Natural viscous substances include mucin, agar, gelatin, pectin, carrageenan, sodium alginate, locust bean gum, xanthane gum, tragacanth gum, gum arabic, chitosan, pullulan and waxy starch, sucralfate, cellulose and its derivatives (e.g. cellulose sulfate etc.).

The viscogenic agents for the present invention is preferably an acrylic acid polymer and its salt.

These viscogenic agents may be used singly or in combination.

The amount of viscogenic agent used is normally about 0.005 to about 99% by weight, preferably about 0.5 to about 45% by weight, and more preferably about 1 to about 30% by weight, in the gastrointestinal mucosa- adherent matrix. For example, when a viscogenic agent is dispersed in the matrix containing a polyglycerin fatty acid ester or a lipid, the viscogenic agent normally accounts for about 0.005 to about 95% by weight, preferably about 0.5 to about 30% by weight, and more preferably about 5 to about 25% by weight of the total weight. When the matrix is covered with a viscogenic agent, the viscogenic agent normally accounts for about 0.005 to about 95% by weight, preferably about 0.5 to about 30% by weight, and more preferably about 5 to about 25% by weight, of the total weight.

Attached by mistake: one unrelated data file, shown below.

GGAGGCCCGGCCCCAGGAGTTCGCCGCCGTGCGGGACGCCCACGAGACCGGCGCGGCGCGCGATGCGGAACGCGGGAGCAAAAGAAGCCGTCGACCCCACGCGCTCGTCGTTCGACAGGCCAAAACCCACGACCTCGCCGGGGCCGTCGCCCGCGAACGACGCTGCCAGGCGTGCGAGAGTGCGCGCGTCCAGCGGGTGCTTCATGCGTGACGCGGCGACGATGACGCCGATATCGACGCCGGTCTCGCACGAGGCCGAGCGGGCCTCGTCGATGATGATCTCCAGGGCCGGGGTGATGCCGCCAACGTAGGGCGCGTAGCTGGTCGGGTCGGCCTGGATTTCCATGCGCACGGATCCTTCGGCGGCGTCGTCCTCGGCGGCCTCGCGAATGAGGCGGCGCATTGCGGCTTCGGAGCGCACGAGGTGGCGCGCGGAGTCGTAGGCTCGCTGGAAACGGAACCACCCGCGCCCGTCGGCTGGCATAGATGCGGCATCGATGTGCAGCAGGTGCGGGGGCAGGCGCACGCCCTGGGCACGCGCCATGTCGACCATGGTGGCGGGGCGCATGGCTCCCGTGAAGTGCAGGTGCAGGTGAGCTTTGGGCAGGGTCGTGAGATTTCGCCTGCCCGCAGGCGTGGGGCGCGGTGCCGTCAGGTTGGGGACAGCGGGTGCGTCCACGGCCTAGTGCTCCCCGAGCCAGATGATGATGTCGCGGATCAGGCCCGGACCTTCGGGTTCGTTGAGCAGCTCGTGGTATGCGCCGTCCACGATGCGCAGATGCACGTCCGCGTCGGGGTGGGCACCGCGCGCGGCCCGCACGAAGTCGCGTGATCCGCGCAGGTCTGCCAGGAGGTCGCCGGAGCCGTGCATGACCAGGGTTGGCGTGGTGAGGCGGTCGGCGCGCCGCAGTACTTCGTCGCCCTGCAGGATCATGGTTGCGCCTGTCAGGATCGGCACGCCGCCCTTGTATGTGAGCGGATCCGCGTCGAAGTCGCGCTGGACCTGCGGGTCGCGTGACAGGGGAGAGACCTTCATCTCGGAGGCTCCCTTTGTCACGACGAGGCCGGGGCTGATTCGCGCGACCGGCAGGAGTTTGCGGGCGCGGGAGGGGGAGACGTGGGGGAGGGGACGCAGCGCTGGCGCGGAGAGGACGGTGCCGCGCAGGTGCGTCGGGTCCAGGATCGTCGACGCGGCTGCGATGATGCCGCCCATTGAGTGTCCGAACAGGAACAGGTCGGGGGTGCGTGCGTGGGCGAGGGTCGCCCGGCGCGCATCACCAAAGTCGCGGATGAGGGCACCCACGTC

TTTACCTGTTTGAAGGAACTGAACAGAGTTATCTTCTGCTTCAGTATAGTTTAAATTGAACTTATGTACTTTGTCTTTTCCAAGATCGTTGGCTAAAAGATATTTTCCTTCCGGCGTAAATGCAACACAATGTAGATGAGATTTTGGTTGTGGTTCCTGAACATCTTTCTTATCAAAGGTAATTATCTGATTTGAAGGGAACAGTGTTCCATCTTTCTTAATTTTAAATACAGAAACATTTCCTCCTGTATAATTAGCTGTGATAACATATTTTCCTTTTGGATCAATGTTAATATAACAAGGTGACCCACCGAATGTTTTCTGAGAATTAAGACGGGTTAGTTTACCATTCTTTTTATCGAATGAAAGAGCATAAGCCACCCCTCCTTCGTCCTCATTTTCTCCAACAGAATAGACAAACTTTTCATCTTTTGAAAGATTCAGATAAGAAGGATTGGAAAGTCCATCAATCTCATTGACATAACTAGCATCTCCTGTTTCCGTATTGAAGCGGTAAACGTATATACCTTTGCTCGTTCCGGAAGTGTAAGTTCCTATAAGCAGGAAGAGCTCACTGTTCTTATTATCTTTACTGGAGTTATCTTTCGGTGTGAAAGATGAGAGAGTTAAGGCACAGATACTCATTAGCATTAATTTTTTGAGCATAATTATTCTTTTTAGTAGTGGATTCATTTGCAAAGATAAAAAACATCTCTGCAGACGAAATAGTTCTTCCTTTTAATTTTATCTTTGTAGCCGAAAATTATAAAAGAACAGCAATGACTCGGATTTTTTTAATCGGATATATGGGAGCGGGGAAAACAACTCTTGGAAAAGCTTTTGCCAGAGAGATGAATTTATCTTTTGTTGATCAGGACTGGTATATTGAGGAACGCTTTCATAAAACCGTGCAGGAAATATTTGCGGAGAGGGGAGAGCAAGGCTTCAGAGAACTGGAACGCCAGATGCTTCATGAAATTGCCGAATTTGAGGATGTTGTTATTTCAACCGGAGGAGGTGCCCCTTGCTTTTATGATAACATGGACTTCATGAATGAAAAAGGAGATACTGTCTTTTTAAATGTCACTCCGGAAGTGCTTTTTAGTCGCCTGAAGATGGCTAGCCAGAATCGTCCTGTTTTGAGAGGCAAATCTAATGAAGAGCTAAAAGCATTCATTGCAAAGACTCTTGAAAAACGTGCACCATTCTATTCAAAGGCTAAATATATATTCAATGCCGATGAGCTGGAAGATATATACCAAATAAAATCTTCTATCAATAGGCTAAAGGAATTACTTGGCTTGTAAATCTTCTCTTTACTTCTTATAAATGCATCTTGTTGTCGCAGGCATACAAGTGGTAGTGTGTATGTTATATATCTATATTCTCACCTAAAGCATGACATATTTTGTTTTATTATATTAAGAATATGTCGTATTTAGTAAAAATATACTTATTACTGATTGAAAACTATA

When the gastrointestinal mucosa-adherent matrix used is a gastrointestinal mucosa-adherent matrix comprising a polyglycerin fatty acid ester and a viscogenic agent contained therein, a gastrointestinal mucosa-adherent matrix comprising a lipid and a viscogenic agent contained therein or the like, the amounts of polyglycerin fatty acid ester and lipid used are about 0.001 to 10,000 times, preferably about 0.001 to 50 times, the amount of active ingredients in the solid preparation, based on weight.

The above-descried matrix containing a polyglycerol fatty acid ester may incorporate a lipid. The lipid is a pharmaceutically acceptable water-insoluble substance which serves to control the dissolution rate of active ingredients, exemplified by the above-mentioned lipids.